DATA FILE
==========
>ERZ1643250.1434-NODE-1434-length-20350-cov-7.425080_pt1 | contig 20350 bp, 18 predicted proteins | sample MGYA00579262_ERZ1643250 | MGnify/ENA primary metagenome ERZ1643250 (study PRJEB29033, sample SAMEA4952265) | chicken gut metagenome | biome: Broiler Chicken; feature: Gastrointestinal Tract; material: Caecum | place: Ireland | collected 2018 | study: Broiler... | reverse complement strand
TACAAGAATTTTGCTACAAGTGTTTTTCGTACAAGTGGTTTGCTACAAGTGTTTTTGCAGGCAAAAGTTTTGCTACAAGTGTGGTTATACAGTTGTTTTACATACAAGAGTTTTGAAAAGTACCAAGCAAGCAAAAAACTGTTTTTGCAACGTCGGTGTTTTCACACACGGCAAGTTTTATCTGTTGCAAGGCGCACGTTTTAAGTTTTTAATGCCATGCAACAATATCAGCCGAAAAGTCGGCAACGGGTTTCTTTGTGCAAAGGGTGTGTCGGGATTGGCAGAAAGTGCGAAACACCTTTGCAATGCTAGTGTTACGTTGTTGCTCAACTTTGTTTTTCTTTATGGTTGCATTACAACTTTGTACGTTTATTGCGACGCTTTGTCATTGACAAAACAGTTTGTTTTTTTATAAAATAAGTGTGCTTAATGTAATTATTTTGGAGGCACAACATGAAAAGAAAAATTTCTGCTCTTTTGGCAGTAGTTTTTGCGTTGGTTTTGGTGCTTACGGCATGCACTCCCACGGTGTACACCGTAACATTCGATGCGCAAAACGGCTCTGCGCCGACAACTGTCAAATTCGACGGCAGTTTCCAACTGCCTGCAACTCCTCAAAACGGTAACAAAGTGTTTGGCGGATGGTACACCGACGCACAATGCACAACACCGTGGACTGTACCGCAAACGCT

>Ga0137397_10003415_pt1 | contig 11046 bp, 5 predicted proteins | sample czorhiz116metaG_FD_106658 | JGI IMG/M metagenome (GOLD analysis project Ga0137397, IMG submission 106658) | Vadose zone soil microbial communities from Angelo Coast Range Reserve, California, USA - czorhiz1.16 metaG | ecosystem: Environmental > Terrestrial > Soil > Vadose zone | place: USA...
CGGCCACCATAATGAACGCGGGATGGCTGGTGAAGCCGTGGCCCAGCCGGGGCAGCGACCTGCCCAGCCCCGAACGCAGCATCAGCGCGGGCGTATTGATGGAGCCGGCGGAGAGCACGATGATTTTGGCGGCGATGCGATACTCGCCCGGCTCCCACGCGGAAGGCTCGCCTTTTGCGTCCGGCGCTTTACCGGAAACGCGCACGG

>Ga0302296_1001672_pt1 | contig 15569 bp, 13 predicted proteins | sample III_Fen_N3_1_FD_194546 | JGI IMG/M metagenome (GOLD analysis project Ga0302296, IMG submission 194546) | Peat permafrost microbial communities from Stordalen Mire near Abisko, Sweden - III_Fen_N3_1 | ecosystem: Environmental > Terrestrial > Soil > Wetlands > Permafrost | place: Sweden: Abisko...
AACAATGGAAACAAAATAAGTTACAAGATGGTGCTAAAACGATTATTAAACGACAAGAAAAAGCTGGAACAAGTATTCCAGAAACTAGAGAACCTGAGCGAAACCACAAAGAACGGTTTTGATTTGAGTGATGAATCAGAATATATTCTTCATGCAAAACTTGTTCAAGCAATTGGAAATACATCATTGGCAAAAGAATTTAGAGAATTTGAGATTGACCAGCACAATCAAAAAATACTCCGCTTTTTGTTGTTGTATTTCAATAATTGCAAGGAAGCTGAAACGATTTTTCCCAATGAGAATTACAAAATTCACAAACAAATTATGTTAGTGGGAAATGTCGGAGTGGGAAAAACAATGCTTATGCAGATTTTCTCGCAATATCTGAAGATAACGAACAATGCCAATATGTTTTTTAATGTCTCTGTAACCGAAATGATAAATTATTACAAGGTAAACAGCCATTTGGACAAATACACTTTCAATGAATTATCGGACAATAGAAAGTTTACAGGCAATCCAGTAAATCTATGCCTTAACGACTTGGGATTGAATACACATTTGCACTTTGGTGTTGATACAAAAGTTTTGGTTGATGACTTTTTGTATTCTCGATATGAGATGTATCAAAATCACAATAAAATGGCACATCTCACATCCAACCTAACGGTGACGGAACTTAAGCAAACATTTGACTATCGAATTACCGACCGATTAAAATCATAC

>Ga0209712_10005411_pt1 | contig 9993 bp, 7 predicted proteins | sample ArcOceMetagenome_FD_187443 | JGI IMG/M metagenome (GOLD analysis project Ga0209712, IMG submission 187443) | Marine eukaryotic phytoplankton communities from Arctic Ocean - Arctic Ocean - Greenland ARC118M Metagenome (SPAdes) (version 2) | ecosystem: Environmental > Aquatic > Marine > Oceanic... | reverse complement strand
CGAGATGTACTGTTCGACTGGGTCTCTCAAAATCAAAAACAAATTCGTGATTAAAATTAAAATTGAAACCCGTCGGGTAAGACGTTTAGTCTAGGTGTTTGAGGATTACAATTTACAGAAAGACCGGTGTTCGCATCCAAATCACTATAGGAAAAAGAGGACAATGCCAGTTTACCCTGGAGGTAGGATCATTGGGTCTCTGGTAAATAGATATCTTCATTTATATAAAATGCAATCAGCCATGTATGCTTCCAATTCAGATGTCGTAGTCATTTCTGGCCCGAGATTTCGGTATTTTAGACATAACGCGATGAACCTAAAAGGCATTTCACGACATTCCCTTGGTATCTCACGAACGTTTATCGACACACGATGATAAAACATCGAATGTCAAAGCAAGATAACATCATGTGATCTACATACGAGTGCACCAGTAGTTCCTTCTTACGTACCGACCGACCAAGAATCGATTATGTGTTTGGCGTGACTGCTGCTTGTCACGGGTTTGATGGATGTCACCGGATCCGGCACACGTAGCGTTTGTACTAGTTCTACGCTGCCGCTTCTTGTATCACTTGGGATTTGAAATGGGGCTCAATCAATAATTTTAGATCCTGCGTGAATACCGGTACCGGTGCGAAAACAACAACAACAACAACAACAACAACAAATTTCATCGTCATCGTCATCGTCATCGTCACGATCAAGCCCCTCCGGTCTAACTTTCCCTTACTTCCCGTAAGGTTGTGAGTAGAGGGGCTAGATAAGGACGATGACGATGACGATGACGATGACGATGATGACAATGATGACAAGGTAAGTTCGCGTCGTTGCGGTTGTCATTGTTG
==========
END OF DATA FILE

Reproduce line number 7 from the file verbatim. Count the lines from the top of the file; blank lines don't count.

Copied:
>Ga0209712_10005411_pt1 | contig 9993 bp, 7 predicted proteins | sample ArcOceMetagenome_FD_187443 | JGI IMG/M metagenome (GOLD analysis project Ga0209712, IMG submission 187443) | Marine eukaryotic phytoplankton communities from Arctic Ocean - Arctic Ocean - Greenland ARC118M Metagenome (SPAdes) (version 2) | ecosystem: Environmental > Aquatic > Marine > Oceanic... | reverse complement strand